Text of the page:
The same happened on last month's super-fat experiment. As soon as I slammed fat and ditched carbs, my cholesterol went down. It is also notable that my so-called "bad cholesterol," or LDL, maintained low levels. It normally fluctuates between 99 and 85. A sugary diet spiked it to 129. After the super-fat diet, it was 97.
Wait, so why does everyone think fat is bad for people?
The roller coaster of recommendations started with a 1961 Time magazine cover story about Dr. Ancel Keys. Keys had made a name for himself as a World War II nutritionist and achieved medical superstardom for a study of cardiovascular disease around the world. Keys found an association between low-fat diet cultures and low rates of cardiovascular disease, and he concluded that fat was killing the rest of the population.
"The high frequency of coronary heart disease among American men, especially in middle age, is not found among many other populations, notably among Japanese in Japan and Bantu in South Africa," Keys wrote in a 1953 American Journal of Public Health article that would echo in hospitals around the country a decade later. "Evidence implicates the diet, and especially the fats in the diet, in these differences."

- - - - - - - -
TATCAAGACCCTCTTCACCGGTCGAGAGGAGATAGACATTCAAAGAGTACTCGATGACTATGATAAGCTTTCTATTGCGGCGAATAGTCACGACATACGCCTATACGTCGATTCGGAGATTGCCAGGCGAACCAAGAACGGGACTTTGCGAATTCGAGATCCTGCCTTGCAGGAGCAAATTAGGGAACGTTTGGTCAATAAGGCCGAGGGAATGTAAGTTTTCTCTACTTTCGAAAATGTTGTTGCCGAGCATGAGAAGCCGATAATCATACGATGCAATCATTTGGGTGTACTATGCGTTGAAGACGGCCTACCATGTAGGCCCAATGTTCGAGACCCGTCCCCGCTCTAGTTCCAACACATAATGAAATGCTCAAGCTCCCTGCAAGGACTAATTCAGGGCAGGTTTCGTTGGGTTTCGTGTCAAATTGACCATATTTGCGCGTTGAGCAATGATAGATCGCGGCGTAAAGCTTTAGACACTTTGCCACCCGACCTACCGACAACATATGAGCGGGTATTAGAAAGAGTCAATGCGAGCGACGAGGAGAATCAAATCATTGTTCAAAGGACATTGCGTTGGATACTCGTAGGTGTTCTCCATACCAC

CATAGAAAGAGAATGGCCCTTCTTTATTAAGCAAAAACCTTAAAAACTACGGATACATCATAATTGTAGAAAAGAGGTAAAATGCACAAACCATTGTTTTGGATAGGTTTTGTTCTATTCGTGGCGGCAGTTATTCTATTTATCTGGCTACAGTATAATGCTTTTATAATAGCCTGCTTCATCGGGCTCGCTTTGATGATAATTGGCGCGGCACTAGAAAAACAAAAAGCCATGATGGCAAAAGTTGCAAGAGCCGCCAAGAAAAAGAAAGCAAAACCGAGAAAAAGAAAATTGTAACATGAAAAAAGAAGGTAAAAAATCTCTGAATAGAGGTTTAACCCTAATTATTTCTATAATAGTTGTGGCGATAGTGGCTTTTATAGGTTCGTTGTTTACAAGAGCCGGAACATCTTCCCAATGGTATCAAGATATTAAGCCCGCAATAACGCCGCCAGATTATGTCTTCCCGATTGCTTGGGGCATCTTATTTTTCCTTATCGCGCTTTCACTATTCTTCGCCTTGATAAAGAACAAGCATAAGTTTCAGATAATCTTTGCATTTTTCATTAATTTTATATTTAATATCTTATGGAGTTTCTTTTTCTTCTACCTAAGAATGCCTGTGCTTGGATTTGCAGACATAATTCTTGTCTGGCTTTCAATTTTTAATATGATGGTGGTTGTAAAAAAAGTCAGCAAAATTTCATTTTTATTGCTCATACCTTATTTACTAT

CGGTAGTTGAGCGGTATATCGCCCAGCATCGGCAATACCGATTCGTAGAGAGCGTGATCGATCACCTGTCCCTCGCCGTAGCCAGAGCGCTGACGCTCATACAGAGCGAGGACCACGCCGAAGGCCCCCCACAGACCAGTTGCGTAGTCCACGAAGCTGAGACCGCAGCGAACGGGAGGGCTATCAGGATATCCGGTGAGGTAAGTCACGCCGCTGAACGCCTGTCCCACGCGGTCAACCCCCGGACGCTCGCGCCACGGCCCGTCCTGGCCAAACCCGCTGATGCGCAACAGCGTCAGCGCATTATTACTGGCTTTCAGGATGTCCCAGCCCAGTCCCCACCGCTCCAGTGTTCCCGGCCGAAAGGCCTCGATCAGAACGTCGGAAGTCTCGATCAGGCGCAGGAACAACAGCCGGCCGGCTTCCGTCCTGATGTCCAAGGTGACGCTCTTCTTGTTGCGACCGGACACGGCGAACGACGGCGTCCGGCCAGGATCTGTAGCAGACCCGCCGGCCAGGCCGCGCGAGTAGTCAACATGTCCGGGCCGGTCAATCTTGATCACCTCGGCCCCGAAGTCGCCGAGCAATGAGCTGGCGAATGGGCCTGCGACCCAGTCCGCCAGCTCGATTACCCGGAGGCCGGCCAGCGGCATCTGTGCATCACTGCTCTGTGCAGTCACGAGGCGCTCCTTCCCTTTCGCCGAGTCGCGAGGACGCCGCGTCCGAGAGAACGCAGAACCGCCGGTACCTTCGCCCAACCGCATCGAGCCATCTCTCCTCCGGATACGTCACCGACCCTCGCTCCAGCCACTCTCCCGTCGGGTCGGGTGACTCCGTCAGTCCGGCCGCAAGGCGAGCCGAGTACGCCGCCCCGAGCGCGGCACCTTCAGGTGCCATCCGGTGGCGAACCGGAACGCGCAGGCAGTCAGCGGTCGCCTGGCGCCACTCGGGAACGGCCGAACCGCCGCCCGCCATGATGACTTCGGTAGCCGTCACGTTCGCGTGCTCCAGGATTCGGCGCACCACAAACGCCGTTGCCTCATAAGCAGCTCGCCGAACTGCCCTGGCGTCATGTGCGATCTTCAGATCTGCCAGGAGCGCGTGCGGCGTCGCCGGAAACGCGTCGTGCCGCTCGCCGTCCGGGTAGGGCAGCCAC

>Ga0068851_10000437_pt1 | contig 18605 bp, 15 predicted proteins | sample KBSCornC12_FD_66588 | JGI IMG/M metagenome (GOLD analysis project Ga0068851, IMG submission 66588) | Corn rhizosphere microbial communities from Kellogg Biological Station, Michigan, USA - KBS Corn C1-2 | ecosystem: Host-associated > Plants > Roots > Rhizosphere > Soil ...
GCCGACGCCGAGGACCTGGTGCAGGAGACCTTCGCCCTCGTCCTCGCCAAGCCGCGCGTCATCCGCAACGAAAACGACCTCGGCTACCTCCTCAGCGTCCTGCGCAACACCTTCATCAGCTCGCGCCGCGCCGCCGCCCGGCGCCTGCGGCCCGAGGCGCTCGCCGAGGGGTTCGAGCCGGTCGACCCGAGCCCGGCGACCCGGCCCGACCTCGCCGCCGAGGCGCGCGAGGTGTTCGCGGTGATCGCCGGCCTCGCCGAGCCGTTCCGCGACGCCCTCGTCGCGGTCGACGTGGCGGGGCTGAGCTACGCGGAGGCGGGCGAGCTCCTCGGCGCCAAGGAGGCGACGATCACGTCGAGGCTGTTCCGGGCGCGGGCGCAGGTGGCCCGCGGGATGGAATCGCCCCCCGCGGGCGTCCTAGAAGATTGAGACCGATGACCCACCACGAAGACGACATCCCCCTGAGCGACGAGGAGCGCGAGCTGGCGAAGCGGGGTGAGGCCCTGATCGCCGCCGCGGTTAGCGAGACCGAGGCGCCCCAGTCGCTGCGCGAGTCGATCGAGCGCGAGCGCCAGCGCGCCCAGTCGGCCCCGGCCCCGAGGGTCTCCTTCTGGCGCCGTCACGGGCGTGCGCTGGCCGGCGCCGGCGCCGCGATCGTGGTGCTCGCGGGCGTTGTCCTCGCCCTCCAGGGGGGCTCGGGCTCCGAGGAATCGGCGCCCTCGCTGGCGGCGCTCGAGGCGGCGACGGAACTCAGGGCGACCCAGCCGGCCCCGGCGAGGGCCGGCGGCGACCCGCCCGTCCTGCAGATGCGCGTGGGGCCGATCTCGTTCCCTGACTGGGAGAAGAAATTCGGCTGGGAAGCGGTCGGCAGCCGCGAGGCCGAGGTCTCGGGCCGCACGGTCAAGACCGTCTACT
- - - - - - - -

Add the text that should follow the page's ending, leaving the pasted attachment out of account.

As tends to happen, a few interesting medical findings got overblown by a media frenzy, which eventually led to a mass public over-correction and a stampede away from fat and into straight into carbs.
"It was one big, happy, fat-free feeding frenzy — and a public health disaster," Barbara Moran wrote for the Harvard School of Public Health magazine.
The stampede from steak, butter, and cream steered the masses into the hands of Big Carbohydrate, especially bread manufacturers. Instead of decreasing, heart disease and obesity ballooned.
"One problem with a generic lower fat diet is that it prompts most people to stop eating fats that are good for the heart along with those that are bad for it," a Harvard School of Public Health fact sheet on fats and cholesterol said.